Anestrus is a term used in veterinary medicine to describe the period of sexual quiescence in female animals, during which they do not exhibit estrous cycles. This phase is characterized by low levels of reproductive hormones and is seen in some species as a part of their natural reproductive cycle, while in others it may indicate an abnormality or underlying health issue.

For example, in dogs, anestrus is the period between heat cycles when the reproductive system is relatively inactive. In contrast, in domestic cats, continuous estrous cycling is the norm, and they do not typically exhibit an anestrus phase.

In some cases, anestrus may be induced by factors such as poor nutrition, stress, or illness, and it can have negative consequences for an animal's reproductive health if it persists for too long. If an animal is experiencing prolonged anestrus or other reproductive issues, it is important to consult with a veterinarian for proper diagnosis and treatment.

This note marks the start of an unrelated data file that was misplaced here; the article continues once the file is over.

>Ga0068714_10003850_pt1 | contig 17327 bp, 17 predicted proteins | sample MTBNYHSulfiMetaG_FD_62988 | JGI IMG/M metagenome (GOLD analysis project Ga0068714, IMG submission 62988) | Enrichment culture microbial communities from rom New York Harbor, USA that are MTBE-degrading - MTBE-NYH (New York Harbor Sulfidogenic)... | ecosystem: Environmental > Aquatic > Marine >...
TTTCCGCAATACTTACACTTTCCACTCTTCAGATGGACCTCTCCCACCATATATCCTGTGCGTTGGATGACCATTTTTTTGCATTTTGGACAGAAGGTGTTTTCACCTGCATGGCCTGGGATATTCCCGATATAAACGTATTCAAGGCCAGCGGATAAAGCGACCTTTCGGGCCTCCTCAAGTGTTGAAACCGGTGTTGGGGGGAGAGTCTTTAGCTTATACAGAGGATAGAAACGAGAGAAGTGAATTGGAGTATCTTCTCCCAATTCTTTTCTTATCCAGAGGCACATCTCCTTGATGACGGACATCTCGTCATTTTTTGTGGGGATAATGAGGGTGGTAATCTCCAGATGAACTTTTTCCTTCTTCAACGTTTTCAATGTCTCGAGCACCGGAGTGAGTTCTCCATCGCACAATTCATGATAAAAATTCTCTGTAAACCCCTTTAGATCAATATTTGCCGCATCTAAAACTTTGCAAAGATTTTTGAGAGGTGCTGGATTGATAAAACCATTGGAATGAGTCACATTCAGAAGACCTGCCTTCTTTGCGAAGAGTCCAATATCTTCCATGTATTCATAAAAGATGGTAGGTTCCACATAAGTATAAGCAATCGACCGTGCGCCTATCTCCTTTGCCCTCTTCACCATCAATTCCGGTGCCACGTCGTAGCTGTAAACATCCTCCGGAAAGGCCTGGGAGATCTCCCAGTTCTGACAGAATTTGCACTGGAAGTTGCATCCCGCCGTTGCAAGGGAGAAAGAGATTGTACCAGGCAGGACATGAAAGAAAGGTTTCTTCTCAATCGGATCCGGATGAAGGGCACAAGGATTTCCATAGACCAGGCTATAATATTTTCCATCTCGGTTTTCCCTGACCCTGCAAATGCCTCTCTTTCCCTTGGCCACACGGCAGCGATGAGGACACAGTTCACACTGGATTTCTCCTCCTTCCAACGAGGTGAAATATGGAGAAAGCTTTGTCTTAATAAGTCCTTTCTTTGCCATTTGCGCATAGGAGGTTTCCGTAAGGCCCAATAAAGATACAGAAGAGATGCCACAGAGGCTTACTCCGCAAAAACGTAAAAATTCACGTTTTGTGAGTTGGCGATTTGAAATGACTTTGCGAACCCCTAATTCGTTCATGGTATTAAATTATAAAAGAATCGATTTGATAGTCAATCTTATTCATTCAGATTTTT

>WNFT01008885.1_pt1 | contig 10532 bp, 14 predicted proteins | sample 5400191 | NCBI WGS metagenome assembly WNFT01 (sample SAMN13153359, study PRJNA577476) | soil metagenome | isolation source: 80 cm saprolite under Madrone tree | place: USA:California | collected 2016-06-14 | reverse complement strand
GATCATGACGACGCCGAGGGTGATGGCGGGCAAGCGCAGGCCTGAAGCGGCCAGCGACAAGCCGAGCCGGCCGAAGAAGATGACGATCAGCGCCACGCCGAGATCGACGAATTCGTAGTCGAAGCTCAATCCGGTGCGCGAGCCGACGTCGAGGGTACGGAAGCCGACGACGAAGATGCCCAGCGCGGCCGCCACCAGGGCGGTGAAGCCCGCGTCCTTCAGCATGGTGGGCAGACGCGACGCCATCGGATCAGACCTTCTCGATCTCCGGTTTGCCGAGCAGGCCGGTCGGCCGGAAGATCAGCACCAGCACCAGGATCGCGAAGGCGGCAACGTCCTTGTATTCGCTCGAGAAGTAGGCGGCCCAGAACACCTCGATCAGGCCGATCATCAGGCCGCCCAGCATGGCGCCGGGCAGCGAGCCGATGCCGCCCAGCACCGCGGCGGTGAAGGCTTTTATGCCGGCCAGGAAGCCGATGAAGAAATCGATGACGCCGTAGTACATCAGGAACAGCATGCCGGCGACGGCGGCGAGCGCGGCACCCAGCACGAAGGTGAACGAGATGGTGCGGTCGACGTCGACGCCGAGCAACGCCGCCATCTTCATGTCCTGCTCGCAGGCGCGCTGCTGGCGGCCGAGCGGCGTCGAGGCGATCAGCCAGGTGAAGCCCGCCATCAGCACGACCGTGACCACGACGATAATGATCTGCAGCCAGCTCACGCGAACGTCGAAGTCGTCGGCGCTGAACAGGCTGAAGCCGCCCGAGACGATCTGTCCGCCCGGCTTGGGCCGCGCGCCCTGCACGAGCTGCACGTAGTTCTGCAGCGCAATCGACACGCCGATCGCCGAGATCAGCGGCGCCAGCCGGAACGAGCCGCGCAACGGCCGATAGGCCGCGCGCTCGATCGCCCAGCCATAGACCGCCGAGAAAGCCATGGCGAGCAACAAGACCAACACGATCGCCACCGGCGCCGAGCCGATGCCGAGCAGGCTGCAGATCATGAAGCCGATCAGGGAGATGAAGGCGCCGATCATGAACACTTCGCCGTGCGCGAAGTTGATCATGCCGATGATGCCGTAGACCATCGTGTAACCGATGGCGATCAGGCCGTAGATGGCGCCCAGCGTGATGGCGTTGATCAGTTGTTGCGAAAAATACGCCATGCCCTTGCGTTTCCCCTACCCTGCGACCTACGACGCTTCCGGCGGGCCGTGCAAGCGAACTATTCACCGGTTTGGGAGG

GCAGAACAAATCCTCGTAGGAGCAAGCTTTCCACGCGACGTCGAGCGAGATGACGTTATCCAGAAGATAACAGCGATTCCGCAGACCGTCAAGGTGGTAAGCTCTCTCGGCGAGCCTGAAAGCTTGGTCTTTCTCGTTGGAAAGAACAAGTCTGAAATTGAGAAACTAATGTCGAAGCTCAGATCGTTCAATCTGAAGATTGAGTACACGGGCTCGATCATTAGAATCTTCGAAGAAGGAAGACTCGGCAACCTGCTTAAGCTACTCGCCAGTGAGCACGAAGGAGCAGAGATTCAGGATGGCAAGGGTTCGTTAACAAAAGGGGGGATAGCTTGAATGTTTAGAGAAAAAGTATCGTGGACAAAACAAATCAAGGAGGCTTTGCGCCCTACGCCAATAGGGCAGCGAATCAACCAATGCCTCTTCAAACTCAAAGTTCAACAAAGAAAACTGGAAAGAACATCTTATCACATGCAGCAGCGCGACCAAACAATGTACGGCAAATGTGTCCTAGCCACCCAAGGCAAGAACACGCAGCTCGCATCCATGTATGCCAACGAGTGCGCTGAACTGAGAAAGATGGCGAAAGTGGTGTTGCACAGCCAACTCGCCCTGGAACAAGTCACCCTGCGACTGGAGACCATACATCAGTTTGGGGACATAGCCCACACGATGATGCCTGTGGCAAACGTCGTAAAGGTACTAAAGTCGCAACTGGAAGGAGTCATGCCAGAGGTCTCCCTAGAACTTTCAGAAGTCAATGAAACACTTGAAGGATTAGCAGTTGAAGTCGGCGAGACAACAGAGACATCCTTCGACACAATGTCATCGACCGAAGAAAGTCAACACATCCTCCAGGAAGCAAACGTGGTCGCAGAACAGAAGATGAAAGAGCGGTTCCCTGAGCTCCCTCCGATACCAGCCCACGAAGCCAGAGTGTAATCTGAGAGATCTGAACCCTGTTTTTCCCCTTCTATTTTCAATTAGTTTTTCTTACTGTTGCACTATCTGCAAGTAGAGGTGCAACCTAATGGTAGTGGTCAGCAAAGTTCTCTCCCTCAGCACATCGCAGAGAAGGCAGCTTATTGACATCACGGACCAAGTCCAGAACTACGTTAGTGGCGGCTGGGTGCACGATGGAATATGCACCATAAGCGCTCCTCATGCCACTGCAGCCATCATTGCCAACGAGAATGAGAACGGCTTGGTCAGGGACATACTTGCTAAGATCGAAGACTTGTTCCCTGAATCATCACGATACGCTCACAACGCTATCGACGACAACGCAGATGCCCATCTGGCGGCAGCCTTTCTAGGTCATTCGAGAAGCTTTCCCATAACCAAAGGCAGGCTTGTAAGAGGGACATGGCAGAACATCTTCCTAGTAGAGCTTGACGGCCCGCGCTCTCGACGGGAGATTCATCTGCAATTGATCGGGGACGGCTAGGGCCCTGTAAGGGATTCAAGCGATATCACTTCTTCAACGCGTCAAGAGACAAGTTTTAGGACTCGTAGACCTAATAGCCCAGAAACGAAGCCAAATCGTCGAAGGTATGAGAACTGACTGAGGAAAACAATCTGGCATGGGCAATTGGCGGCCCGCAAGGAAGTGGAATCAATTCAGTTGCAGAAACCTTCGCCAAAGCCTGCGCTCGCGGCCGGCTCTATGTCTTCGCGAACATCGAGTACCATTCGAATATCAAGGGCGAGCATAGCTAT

Organ size refers to the volume or physical measurement of an organ in the body of an individual. It can be described in terms of length, width, and height or by using specialized techniques such as imaging studies (like CT scans or MRIs) to determine the volume. The size of an organ can vary depending on factors such as age, sex, body size, and overall health status. Changes in organ size may indicate various medical conditions, including growths, inflammation, or atrophy.

Weight gain is defined as an increase in body weight over time, which can be attributed to various factors such as an increase in muscle mass, fat mass, or total body water. It is typically measured in terms of pounds or kilograms and can be intentional or unintentional. Unintentional weight gain may be a cause for concern if it's significant or accompanied by other symptoms, as it could indicate an underlying medical condition such as hypothyroidism, diabetes, or heart disease.